06 Apr 2015
Madeleine Albright, First Female U.S. Secretary of State, on Leadership
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Through her many years of international service and experience, former Secretary of State Madeleine Albright, who served during the Clinton Administration, learned that Americans have a distinct quirk when meeting people for the first time.

“Try, as an American, shaking hands with someone and not smiling,” Albright quipped as she addressed a full Spangler Auditorium at Harvard Business School. “It’s almost impossible.”

Thanks to her unique blend of intelligence, wit, and dry humor, Albright had most of her audience smiling on Thursday when she met with a host faculty and students from around the University. Her appearance came thanks to a cooperative effort between the American Secretaries of State Project, the Program on Negotiation at Harvard Law School, and the Future of Diplomacy Project at the Harvard Kennedy School. The three-hour discussion chronicled Albright’s experiences growing up in Czechoslovakia, as the first female U.S. Secretary of State, and much in between.

“Given how balkanized Harvard University can sometimes be,” said HBS Dean Nitin Nohria as he introduced Albright, “this is a great example of how a program like [the American Secretaries of State Project] can bring together so many people from different parts of the University.”

Albright was joined on stage by HBS professor James Sebenius, the director of the Harvard Negotiation Project; HLS professor Robert Mnookin; and HKS professor Nicholas Burns, a former Undersecretary of State for Political Affairs and Director for Soviet Affairs, where he worked closely with Albright. The discussion was broken into two parts, the first led by Sebenius on the Balkans and Russia, and the second led by Mnookin on the Middle East and Asia, all aimed at delving into the art of negotiation, which the professors cover in their jointly-taught class Great Negotiators, Effective Diplomacy, and Intractable Conflicts. Albright spoke candidly about her diplomatic dealings with several current and former world leaders, including Russian President Vladimir Putin, Slobodan Milošević, Yasser Arafat, and Boris Yeltsin, sharing accounts and insights within the historical context of some of the world’s most famous and tense geopolitical periods.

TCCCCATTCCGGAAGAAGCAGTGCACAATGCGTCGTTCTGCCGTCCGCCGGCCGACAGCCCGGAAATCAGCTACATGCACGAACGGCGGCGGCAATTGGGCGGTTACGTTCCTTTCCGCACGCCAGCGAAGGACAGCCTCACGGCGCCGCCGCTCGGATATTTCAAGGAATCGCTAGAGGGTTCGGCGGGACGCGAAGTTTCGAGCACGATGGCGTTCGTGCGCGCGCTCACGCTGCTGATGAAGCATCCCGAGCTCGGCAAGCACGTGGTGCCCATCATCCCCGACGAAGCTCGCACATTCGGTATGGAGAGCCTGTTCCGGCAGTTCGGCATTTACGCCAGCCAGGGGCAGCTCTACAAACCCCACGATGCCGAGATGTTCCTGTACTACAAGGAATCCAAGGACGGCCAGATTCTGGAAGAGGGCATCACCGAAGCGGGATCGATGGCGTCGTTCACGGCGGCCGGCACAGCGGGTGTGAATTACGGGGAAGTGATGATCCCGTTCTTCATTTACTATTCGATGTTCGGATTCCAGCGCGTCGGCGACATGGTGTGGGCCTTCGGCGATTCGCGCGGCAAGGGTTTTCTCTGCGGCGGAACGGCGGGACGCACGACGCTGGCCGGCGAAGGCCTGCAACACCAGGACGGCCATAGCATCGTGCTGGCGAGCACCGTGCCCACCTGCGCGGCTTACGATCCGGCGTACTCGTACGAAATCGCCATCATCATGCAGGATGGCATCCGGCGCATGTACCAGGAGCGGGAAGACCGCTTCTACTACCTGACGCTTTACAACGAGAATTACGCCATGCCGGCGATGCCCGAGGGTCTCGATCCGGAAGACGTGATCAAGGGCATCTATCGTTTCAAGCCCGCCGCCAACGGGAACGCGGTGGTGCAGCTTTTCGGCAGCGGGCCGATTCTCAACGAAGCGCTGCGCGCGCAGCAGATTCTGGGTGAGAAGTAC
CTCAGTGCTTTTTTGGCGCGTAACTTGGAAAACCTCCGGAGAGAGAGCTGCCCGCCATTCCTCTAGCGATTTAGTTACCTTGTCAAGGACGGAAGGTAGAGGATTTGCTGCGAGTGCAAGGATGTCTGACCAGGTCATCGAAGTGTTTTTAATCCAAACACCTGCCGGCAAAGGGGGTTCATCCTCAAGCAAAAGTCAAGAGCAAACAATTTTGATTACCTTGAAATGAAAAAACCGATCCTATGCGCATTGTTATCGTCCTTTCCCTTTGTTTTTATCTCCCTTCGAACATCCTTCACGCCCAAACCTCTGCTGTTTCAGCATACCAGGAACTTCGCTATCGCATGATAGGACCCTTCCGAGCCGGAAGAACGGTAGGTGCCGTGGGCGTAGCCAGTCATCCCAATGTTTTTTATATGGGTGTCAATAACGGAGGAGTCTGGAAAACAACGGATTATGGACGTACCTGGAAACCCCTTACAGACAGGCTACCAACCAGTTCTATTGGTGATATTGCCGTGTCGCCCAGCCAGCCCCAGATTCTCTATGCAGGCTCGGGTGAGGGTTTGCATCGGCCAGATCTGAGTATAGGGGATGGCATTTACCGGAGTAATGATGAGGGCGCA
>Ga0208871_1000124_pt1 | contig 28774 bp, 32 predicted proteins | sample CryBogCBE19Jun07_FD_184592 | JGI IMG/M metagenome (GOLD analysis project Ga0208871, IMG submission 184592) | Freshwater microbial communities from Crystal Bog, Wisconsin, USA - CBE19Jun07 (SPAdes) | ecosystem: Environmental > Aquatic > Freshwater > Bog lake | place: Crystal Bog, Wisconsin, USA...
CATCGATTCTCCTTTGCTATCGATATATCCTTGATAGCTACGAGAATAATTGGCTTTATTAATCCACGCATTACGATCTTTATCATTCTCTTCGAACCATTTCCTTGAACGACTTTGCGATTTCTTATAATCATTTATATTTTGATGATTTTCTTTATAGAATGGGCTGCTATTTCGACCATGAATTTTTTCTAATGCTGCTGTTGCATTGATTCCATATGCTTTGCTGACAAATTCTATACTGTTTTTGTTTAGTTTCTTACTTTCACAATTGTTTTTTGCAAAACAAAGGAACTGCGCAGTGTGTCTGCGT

“The part that’s really weird about being a diplomat is that no matter what, you always have to begin the conversation,” she said.

That presented little problem for Albright Thursday, as she narrated stories such as a first meeting between Putin and President Bill Clinton at a jazz concert, in which Clinton “could not sit still” and Putin “sat ramrod” throughout. She also joked that many of her colleagues referred to the conflict in Kosovo as “Madeleine’s War” because of her empahsis on the need to use force to advance negotiations, but “called it something else after we won.”

Despite her candor and good humor, Albright spoke sternly and definitively about her beliefs on a number of former and current geopolitical issues. She called the U.S. war in Iraq “one of the country’s biggest foreign policy mistakes,” and openly expressed her concern about the strength and longevity of the European Union going forward. But she also made sure to consistently interweave objective leadership and negotiation advice into her opinions.

“The basis of any successful negotiation is to understand what the other person needs,” Albright said. “As we watch any negotiation today, some part must always be a win-win. And when it isn’t, that’s when things fall apart.”

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